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Effect of eprosartan-based antihypertensive therapy on coronary heart disease risk assessed by Framingham methodology in Canadian patients with diabetes: results of the POWER survey

Authors Petrella R, Gill D, Berrou J

Received 13 December 2014

Accepted for publication 23 January 2015

Published 24 March 2015 Volume 2015:8 Pages 173—180

DOI https://doi.org/10.2147/DMSO.S79221

Checked for plagiarism Yes

Review by Single-blind

Peer reviewer comments 2

Editor who approved publication: Professor Ming-Hui Zou


Robert J Petrella,1–3 Dawn P Gill,2,3 Jean-Pascal Berrou4

On behalf of the POWER survey Study Group

1Departments of Family Medicine, Medicine (Cardiology) and Kinesiology, University of Western Ontario, London, ON, Canada; 2Aging, Rehabilitation and Geriatric Care Research Centre, Lawson Health Research Institute, London, ON, Canada; 3Department of Family Medicine and School of Health Studies, University of Western Ontario, London, ON, Canada; 4Abbott Products Operations AG, Allschwil, Switzerland

Objective: As part of the Physicians’ Observational Work on Patient Education According to their Vascular Risk (POWER) survey, we used Framingham methodology to examine the effect of an eprosartan-based regimen on total coronary heart disease (CHD) risk in diabetic patients recruited in Canada.
Methods: Patients with new or uncontrolled hypertension (sitting systolic blood pressure [SBP] >140 mmHg with diastolic blood pressure <110 mmHg) were identified at 335 Canadian primary care practices. Initial treatment consisted of eprosartan 600 mg/day, which was later supplemented with other antihypertensives as required. Outcomes included change in SBP at 6 months (primary objective) and absolute change in the Framingham 10-year CHD risk score (secondary objective).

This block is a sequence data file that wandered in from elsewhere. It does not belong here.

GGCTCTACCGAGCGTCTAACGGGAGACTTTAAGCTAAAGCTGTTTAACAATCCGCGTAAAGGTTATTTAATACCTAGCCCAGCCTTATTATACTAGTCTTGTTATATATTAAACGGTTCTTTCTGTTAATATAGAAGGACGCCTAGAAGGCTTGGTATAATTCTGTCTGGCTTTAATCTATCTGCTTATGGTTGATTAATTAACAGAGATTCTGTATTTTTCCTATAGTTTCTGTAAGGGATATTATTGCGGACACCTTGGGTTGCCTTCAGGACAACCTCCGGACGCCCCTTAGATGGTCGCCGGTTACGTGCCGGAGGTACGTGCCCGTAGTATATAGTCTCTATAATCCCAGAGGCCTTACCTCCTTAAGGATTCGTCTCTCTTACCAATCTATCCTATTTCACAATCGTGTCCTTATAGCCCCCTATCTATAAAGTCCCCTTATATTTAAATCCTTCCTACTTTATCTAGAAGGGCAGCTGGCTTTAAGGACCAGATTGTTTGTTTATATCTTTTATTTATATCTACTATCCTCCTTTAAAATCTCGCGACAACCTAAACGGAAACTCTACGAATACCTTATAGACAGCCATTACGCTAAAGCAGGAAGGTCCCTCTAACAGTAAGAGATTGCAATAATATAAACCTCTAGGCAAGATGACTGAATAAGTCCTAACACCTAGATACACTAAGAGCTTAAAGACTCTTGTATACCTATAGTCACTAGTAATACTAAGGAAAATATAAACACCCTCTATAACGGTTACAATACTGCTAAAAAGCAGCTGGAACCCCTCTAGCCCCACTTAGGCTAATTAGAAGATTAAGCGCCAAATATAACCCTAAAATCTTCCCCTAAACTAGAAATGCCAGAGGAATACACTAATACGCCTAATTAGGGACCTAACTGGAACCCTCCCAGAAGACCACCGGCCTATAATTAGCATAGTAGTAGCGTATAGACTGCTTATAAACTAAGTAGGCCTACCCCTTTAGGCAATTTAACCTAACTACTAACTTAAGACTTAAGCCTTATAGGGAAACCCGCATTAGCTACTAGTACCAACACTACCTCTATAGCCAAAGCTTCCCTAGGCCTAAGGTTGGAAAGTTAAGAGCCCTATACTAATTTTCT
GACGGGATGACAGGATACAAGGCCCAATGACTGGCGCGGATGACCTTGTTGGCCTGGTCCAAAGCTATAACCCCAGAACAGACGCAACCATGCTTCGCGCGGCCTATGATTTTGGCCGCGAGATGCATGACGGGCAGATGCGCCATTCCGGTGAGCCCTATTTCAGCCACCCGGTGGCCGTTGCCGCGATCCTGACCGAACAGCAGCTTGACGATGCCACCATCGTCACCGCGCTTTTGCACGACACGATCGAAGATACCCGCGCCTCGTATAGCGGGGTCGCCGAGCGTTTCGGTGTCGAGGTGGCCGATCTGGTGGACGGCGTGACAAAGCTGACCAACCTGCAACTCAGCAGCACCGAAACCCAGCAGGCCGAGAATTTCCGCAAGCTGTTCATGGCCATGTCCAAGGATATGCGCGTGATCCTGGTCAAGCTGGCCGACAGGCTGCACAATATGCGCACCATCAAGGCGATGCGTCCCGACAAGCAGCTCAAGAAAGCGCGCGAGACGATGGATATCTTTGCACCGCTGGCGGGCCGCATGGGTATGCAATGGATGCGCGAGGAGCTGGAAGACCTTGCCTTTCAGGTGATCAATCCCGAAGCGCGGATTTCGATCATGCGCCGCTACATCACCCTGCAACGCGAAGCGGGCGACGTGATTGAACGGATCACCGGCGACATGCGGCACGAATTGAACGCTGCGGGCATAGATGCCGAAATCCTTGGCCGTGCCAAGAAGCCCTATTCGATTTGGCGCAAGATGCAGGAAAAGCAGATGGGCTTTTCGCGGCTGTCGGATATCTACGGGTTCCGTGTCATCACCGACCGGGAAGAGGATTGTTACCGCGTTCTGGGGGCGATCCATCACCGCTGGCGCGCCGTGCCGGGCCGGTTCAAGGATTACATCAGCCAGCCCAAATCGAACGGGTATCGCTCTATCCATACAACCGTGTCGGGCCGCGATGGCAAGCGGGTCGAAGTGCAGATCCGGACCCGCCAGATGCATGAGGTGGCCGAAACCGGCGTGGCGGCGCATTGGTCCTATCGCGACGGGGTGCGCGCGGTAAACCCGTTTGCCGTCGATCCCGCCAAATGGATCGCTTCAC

Results: We identified an intention-to-treat diabetes population of 195 patients. Most diabetic patients were prescribed two or more antihypertensive drugs throughout the survey. Mean reductions in SBP and diastolic blood pressure were 20.8±14.8 mmHg and 9.5±10.7 mmHg, respectively. The overall absolute mean 10-year CHD risk, calculated using Framingham formulae, declined by 2.9±3.5 points (n=49). Average baseline risk was higher in men than women (14.8±8.6 versus 5.6±1.8 points); men also had a larger average risk reduction (4.2±4.3 versus 1.5±1.3 points). The extent of absolute risk reduction also increased with increasing age (trend not statistically significant).
Conclusion: Eprosartan-based therapy substantially reduced arterial blood pressure in our subset of diabetic patients; while there was a slight reduction in Framingham risk, there are indications from our data that both blood pressure control and the wider management of CHD risk in diabetic patients remains suboptimal in Canadian primary care.

Keywords: cardiovascular risk, hypertension, diabetes, eprosartan, Framingham

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